A Solar-Powered Stage, 15 Bands, 12 Hours of Music

Student Jimmy Hunt creates a music festival fueled by the call for ecological change

When Jimmy Hunt gets an idea, look out.

A business class project in 2007 wasn't hypothetical in this student's mind. When his professor assigned the task of coming up with a business plan, Hunt decided to take it a step further. Together with his friend Nick Barringer, he put the plan into action.

The result was Boone's first large-scale music festival, Music on the Mountain, held in August 2008. The event raised funds for three non-profit agencies—NC Green Power, Appalachian State University's Energy Center and the High Country Conservancy—and gained the attention of an Atlanta businessman who wants the students to replicate the festival in Georgia.

The festival's line-up featured Sam Bush, Perpetual Groove, Acoustic Syndicate, Jerry Douglas, The Afromotive, Yo Mama's Big Fat Booty Band, The Firecracker Jazz Band, Do it to Julia, the Lost Ridge Band, Uncle Mountain and Bafoodus.

Underscoring its theme of green power and conservation, the Boone festival included a solar-powered music stage and a "green village" with environmental organizations, interactive exhibits and consumer information.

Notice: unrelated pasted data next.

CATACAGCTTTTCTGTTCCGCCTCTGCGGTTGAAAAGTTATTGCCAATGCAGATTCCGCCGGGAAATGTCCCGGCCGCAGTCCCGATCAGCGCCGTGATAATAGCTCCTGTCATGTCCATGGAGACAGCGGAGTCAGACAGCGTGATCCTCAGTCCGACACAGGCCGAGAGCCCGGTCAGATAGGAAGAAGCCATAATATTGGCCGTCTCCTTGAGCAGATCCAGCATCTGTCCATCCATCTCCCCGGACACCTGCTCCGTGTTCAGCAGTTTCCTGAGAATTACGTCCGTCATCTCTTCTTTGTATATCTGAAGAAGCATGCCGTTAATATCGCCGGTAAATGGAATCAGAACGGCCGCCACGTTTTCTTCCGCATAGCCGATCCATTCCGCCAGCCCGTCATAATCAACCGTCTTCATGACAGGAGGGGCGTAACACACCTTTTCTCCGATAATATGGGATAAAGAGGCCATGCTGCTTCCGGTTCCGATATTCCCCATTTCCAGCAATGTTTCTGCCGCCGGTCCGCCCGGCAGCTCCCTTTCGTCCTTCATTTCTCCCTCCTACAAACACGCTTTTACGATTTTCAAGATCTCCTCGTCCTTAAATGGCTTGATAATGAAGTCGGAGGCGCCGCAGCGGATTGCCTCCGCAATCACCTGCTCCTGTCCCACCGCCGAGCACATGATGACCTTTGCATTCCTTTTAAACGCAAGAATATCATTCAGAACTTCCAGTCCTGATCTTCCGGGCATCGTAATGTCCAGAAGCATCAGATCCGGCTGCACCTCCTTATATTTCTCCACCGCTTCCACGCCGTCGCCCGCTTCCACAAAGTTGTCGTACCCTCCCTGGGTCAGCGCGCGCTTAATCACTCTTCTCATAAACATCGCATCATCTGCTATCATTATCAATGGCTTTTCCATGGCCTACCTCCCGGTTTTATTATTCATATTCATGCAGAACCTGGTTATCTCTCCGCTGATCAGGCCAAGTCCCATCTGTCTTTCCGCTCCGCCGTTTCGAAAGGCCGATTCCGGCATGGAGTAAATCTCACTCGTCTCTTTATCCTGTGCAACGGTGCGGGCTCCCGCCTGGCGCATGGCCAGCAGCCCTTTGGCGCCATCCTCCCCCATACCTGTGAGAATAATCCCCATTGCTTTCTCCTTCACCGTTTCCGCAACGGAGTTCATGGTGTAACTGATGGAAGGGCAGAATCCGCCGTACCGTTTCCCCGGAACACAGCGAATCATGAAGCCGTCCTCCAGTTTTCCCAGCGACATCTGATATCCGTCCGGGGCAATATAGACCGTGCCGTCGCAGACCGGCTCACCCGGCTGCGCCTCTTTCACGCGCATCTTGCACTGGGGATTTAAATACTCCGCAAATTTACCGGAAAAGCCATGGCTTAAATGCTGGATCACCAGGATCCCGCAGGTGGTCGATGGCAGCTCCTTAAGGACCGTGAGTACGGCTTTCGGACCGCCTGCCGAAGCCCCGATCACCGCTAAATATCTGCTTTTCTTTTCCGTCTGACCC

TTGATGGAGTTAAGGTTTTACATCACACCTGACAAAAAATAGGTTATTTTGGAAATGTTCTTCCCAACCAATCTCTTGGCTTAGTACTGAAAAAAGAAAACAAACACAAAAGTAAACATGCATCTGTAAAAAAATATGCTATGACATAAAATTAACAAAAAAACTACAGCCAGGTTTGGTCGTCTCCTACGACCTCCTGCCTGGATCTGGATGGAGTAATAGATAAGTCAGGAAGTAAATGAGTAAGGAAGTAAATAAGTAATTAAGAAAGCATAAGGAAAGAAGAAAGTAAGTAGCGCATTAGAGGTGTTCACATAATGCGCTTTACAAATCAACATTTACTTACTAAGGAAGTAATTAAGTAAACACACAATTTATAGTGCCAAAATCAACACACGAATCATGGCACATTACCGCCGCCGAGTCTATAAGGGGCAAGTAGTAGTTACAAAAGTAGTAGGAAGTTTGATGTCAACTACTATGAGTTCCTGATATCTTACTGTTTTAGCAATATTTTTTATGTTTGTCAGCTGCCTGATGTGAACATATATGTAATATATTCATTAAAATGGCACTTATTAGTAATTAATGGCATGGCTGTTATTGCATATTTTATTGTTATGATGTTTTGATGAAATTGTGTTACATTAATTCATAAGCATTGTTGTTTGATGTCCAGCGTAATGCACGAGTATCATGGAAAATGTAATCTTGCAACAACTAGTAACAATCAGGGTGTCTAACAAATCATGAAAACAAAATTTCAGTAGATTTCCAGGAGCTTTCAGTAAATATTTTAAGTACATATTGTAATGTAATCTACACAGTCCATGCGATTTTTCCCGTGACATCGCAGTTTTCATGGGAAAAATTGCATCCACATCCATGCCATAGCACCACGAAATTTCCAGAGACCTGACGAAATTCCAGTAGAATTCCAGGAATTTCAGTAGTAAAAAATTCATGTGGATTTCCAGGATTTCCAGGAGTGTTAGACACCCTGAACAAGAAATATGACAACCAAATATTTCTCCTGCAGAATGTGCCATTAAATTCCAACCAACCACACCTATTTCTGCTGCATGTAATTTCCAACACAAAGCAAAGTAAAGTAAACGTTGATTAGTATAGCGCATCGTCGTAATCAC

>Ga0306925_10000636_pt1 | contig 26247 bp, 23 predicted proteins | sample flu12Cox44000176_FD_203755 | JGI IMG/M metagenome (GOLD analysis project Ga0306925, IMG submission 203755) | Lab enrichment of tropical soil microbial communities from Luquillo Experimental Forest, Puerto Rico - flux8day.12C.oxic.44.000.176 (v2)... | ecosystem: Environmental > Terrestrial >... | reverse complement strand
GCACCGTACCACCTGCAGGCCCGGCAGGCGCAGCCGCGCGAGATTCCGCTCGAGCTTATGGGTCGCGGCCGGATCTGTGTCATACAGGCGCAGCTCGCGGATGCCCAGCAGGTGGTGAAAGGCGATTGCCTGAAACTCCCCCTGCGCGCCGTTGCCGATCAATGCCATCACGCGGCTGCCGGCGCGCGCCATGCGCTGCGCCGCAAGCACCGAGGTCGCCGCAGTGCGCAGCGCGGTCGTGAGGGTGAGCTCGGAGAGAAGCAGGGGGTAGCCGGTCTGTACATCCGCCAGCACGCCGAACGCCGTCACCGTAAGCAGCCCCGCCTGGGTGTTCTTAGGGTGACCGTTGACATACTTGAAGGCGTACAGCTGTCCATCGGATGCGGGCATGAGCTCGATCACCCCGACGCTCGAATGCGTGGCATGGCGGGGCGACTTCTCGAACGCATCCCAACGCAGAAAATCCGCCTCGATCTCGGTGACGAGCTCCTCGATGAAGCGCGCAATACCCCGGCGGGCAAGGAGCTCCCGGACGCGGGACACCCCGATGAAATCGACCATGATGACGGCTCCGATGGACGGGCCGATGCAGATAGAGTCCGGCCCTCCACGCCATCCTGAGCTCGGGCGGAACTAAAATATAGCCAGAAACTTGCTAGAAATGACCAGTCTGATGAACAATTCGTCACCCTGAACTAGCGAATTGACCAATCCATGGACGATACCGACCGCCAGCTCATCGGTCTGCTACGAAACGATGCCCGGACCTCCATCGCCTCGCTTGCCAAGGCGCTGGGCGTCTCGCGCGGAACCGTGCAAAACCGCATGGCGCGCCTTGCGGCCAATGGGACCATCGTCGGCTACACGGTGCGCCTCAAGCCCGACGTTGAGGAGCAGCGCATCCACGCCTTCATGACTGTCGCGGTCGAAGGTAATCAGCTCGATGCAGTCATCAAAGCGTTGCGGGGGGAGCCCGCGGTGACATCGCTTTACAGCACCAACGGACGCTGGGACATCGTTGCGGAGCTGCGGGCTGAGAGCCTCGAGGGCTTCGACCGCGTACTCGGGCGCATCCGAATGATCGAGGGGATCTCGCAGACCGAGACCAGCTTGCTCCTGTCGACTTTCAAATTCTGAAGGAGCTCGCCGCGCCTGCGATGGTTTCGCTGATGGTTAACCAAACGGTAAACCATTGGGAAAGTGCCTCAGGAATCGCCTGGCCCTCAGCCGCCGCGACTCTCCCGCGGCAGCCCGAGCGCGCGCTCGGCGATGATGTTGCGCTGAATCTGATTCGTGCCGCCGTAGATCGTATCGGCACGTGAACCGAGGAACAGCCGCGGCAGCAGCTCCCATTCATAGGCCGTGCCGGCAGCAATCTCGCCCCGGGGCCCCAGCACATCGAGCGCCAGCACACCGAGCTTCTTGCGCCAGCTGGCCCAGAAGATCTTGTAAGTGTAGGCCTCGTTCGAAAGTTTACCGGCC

"We hoped to educate while entertaining," said Hunt, a senior management major in Appalachian's Walker College of Business. The event drew 2,500 people. Hunt and Barringer believe they can double that attendance at next year's event.

This summer's event was so successful that an Atlanta businessman has contracted Hunt's start-up company, Black Paw Entertainment LLC, to produce a "sister" event in Atlanta next year.

"The whole thing is on a level I didn't dream of right now, that I didn't think could happen for another three, four, five years—and it happened a week after the festival," said Hunt, who is from Raleigh.

Hunt got help for implementing his business plan from Appalachian's Center for Entrepreneurship. Its staff advised him on the issues of incorporation, taxes, marketing and research, and put him in touch with other resources.

"His enthusiasm won me over," recalls Assistant Director Julia Rowland. "He was serious about this festival. Very few adult entrepreneurs go out and pursue something this large, so truly his drive and determination and the fact that he's done it is incredibly impressive."